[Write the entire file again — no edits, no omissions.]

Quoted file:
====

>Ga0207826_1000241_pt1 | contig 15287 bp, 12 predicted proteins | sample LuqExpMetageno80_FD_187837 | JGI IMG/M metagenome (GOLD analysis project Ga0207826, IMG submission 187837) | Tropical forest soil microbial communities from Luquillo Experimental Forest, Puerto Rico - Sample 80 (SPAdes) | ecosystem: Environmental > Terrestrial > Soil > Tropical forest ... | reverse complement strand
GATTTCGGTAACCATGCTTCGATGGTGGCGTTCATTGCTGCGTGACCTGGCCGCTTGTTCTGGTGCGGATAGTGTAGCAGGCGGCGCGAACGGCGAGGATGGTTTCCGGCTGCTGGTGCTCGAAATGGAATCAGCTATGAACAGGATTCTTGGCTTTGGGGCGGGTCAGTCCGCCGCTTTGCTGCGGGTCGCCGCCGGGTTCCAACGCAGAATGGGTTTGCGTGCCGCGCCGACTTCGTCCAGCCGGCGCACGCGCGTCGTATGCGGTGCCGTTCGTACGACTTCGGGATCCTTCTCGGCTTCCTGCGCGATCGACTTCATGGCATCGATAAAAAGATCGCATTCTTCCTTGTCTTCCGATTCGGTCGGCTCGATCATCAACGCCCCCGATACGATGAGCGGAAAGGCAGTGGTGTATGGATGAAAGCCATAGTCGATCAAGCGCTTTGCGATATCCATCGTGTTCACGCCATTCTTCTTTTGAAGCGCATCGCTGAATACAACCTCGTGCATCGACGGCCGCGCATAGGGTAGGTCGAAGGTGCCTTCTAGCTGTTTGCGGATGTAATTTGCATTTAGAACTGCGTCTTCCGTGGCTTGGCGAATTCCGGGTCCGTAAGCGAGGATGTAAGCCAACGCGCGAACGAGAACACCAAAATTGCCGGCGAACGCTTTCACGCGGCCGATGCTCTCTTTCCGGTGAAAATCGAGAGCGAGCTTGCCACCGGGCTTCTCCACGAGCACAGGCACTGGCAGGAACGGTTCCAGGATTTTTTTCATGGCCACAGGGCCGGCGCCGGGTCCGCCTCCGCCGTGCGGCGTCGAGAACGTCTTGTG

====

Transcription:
>Ga0207826_1000241_pt1 | contig 15287 bp, 12 predicted proteins | sample LuqExpMetageno80_FD_187837 | JGI IMG/M metagenome (GOLD analysis project Ga0207826, IMG submission 187837) | Tropical forest soil microbial communities from Luquillo Experimental Forest, Puerto Rico - Sample 80 (SPAdes) | ecosystem: Environmental > Terrestrial > Soil > Tropical forest ... | reverse complement strand
GATTTCGGTAACCATGCTTCGATGGTGGCGTTCATTGCTGCGTGACCTGGCCGCTTGTTCTGGTGCGGATAGTGTAGCAGGCGGCGCGAACGGCGAGGATGGTTTCCGGCTGCTGGTGCTCGAAATGGAATCAGCTATGAACAGGATTCTTGGCTTTGGGGCGGGTCAGTCCGCCGCTTTGCTGCGGGTCGCCGCCGGGTTCCAACGCAGAATGGGTTTGCGTGCCGCGCCGACTTCGTCCAGCCGGCGCACGCGCGTCGTATGCGGTGCCGTTCGTACGACTTCGGGATCCTTCTCGGCTTCCTGCGCGATCGACTTCATGGCATCGATAAAAAGATCGCATTCTTCCTTGTCTTCCGATTCGGTCGGCTCGATCATCAACGCCCCCGATACGATGAGCGGAAAGGCAGTGGTGTATGGATGAAAGCCATAGTCGATCAAGCGCTTTGCGATATCCATCGTGTTCACGCCATTCTTCTTTTGAAGCGCATCGCTGAATACAACCTCGTGCATCGACGGCCGCGCATAGGGTAGGTCGAAGGTGCCTTCTAGCTGTTTGCGGATGTAATTTGCATTTAGAACTGCGTCTTCCGTGGCTTGGCGAATTCCGGGTCCGTAAGCGAGGATGTAAGCCAACGCGCGAACGAGAACACCAAAATTGCCGGCGAACGCTTTCACGCGGCCGATGCTCTCTTTCCGGTGAAAATCGAGAGCGAGCTTGCCACCGGGCTTCTCCACGAGCACAGGCACTGGCAGGAACGGTTCCAGGATTTTTTTCATGGCCACAGGGCCGGCGCCGGGTCCGCCTCCGCCGTGCGGCGTCGAGAACGTCTTGTG